Monday, August 29, 2005

Are they serious?


By Sec. Rigoberto D. Tiglao

ARE the opposition congressmen really serious in their move to include the amended complaint as part of an impeachment trial against the President? Only if they think the Senate will be willing to be tied down for a year-even years-of impeachment trial.

The amended complaint constitutes seven different charges against the President. Of course, Marcos lawyer Oliver Lozano's 13 charges will have to be included as well.

What will happen in the trial?

For starters, take one of the amended complaint's charges: alleged "human rights violations," obviously a complaint designed to get the Left on board the impeachment. (Fifteen out of the 47 impeachment signatories are party-list representatives, 10 from the Left.) The complaint claims that the President "acquiesced in and provided impunity to the killing of political dissenters or infringed their freedoms of expression and assembly."

The complaints' specifics? Totally based on a report of Karapatan, an NGO: "411 assassinations, summary executions and (cases of) indiscriminate firing, 130 victims of involuntary disappearance, 245 tortured, and 1,563 illegally arrested." That's a total of 2,349 people, all of them alleged victims of human rights violations.

The accused here is not only President Macapagal-Arroyo, but the Armed Forces of the Philippines which, the complaint alleges, was the main perpetrator of these crimes.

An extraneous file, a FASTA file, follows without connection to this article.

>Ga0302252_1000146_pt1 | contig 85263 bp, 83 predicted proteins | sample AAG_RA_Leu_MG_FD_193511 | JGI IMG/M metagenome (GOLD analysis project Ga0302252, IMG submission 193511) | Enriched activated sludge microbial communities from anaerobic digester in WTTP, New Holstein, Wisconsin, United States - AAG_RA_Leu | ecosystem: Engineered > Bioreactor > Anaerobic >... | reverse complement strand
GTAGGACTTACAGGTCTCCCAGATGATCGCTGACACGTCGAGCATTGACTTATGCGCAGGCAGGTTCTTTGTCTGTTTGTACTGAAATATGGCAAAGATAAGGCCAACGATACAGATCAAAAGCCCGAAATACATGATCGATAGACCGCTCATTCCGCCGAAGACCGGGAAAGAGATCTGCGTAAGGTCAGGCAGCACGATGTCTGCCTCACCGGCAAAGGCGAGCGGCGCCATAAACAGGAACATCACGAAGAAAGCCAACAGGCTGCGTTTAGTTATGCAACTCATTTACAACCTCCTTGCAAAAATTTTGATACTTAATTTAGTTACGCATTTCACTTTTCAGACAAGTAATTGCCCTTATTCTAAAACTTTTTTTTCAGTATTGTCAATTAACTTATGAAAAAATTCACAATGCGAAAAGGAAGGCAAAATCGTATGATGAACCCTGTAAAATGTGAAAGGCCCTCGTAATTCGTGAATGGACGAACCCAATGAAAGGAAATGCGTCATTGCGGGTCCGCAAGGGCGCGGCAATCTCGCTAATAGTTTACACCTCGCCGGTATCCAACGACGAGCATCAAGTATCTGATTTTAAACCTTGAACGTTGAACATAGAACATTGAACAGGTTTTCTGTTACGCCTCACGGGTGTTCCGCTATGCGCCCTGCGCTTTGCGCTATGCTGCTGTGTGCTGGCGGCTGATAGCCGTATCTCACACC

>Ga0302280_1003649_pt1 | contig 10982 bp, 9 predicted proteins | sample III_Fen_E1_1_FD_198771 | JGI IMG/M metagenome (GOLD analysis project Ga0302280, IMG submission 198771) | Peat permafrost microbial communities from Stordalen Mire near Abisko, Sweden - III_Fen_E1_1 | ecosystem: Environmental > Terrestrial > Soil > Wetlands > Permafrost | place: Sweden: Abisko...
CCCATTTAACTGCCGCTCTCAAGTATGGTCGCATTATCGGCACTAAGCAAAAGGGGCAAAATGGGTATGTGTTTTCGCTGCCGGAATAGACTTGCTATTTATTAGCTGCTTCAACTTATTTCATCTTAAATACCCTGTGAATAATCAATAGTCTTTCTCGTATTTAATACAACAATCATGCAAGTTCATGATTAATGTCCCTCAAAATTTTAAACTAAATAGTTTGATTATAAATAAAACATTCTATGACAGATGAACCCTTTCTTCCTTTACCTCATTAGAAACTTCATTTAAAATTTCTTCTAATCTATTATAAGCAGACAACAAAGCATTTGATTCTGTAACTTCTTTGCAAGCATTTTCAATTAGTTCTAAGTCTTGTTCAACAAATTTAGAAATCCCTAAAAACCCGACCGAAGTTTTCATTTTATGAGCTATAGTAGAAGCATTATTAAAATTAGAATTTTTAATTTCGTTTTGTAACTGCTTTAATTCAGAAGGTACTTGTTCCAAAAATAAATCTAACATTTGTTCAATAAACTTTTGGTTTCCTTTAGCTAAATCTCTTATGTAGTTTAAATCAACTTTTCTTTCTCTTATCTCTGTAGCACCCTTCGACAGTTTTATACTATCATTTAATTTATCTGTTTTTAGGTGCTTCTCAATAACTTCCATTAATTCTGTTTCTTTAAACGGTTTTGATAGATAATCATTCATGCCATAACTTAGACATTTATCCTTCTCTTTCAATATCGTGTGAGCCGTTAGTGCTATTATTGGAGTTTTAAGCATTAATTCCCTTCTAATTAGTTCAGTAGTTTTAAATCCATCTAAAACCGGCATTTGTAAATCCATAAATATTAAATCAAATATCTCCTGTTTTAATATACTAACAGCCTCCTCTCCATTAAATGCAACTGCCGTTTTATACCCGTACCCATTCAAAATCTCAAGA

How will the Senate deliberate this charge? Investigate, of course, every single one of these incidents. Can you imagine the number of witnesses and documents necessary to prove each and every one of these 2,349 instances of human rights violations? I've seen a PNP report on the Hacienda Luisita incident. It contains the affidavits of 43 policemen and laborers.

Assume that it would take the Senate one day to evaluate each case. That would take them 2,349 days, or six years. OK, there could be a proposal to take just a sample of, say, just 10 cases. But could the Left and the President's lawyers come to an agreement as to which cases to include in the sample? Would the Left give up should, after the 1,000th case, no human rights violation be established?

Another charge in the amended complaint: The President did not implement Piatco's Naia III contract. It took the Supreme Court a year and a half to study and decide that the Piatco contract with the government was anomalous. It took roughly a year for the Office of the President to go through the roomful of documents to get to the bottom of the case. Would all the top men of the transport and communications departments under three administrations be summoned as witnesses? Would the Senate call to the witness stand Fidel Ramos and Joseph Estrada, since the former first approved it and the latter amended it?

Another charge in the amended complaint: The President approved the North Rail project, even though it was overpriced and the interest rate on the Chinese loan for the project was high. This would require going through a procedure similar to the one used in connection with the Piatco contract-and that would include studying or reviewing the voluminous documents pertinent to the case.